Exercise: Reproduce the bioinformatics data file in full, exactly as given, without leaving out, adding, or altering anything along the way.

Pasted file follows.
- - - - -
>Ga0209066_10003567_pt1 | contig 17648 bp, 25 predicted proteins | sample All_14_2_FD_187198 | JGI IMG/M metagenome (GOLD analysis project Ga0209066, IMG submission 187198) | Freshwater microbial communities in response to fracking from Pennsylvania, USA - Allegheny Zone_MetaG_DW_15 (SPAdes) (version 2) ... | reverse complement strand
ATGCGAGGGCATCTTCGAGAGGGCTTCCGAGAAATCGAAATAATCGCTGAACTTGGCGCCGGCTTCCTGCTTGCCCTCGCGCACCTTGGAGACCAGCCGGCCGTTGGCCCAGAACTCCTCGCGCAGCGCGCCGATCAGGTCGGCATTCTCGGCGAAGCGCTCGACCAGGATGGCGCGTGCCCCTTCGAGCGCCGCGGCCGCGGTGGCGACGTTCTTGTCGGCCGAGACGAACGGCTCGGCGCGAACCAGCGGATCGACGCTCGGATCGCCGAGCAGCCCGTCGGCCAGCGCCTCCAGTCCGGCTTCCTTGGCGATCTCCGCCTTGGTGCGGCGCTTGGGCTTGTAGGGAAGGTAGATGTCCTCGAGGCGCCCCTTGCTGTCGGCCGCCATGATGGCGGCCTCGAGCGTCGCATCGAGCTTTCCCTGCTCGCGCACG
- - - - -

>Ga0209066_10003567_pt1 | contig 17648 bp, 25 predicted proteins | sample All_14_2_FD_187198 | JGI IMG/M metagenome (GOLD analysis project Ga0209066, IMG submission 187198) | Freshwater microbial communities in response to fracking from Pennsylvania, USA - Allegheny Zone_MetaG_DW_15 (SPAdes) (version 2) ... | reverse complement strand
ATGCGAGGGCATCTTCGAGAGGGCTTCCGAGAAATCGAAATAATCGCTGAACTTGGCGCCGGCTTCCTGCTTGCCCTCGCGCACCTTGGAGACCAGCCGGCCGTTGGCCCAGAACTCCTCGCGCAGCGCGCCGATCAGGTCGGCATTCTCGGCGAAGCGCTCGACCAGGATGGCGCGTGCCCCTTCGAGCGCCGCGGCCGCGGTGGCGACGTTCTTGTCGGCCGAGACGAACGGCTCGGCGCGAACCAGCGGATCGACGCTCGGATCGCCGAGCAGCCCGTCGGCCAGCGCCTCCAGTCCGGCTTCCTTGGCGATCTCCGCCTTGGTGCGGCGCTTGGGCTTGTAGGGAAGGTAGATGTCCTCGAGGCGCCCCTTGCTGTCGGCCGCCATGATGGCGGCCTCGAGCGTCGCATCGAGCTTTCCCTGCTCGCGCACG